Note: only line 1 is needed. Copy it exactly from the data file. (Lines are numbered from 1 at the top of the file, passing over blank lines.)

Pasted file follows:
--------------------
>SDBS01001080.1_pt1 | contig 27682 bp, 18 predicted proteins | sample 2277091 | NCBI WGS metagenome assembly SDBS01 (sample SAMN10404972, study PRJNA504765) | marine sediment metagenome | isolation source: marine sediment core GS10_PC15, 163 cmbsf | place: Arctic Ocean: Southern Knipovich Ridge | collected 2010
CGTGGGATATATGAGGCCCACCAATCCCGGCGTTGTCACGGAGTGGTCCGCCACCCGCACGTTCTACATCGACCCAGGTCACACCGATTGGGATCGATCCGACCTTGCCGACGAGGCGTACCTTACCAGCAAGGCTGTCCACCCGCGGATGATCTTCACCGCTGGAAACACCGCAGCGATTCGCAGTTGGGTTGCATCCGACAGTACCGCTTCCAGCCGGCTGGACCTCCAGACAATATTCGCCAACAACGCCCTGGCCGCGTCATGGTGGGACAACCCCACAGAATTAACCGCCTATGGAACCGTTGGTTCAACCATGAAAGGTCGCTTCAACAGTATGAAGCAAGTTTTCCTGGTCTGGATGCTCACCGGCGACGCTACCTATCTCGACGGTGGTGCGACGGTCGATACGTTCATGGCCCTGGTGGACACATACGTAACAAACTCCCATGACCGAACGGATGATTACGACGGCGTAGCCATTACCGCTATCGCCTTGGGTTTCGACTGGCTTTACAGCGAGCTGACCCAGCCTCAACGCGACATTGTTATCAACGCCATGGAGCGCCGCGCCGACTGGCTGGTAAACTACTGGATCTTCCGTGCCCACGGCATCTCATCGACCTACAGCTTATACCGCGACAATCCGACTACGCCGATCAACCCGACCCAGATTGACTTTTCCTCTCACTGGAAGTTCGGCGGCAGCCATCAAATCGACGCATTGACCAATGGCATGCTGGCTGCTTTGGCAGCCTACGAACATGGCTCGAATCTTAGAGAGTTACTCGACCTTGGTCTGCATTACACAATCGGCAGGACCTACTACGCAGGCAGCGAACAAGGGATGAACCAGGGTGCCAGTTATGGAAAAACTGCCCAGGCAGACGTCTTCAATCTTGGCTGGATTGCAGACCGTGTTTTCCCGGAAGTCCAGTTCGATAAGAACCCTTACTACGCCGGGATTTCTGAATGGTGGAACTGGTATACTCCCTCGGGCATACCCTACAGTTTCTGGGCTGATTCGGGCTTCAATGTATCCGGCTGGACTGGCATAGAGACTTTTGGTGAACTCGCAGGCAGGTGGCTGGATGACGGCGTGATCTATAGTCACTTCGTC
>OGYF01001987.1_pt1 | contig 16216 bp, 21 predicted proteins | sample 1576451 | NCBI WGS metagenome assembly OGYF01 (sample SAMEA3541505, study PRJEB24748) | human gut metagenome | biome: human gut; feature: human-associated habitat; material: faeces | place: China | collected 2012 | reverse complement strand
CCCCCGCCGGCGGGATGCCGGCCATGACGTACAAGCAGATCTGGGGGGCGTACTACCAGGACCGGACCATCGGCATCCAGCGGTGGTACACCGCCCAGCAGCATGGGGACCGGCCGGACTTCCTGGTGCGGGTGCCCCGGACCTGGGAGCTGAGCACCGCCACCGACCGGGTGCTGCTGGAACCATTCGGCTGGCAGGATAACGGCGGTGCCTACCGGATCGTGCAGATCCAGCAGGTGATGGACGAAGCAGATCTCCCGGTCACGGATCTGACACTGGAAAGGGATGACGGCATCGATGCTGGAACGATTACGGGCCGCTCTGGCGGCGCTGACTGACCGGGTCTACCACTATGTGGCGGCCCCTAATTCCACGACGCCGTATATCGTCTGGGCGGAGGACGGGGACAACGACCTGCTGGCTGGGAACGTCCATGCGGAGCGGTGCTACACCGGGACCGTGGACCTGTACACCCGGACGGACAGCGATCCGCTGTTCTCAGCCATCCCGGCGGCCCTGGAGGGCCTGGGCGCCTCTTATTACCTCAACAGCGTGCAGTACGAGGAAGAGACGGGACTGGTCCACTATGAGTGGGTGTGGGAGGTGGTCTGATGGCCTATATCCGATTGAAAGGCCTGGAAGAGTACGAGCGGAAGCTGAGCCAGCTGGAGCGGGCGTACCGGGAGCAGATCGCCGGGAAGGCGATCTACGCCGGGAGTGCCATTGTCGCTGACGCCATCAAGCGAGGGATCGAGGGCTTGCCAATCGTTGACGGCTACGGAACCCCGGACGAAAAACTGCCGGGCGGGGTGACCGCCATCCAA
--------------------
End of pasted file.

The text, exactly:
>SDBS01001080.1_pt1 | contig 27682 bp, 18 predicted proteins | sample 2277091 | NCBI WGS metagenome assembly SDBS01 (sample SAMN10404972, study PRJNA504765) | marine sediment metagenome | isolation source: marine sediment core GS10_PC15, 163 cmbsf | place: Arctic Ocean: Southern Knipovich Ridge | collected 2010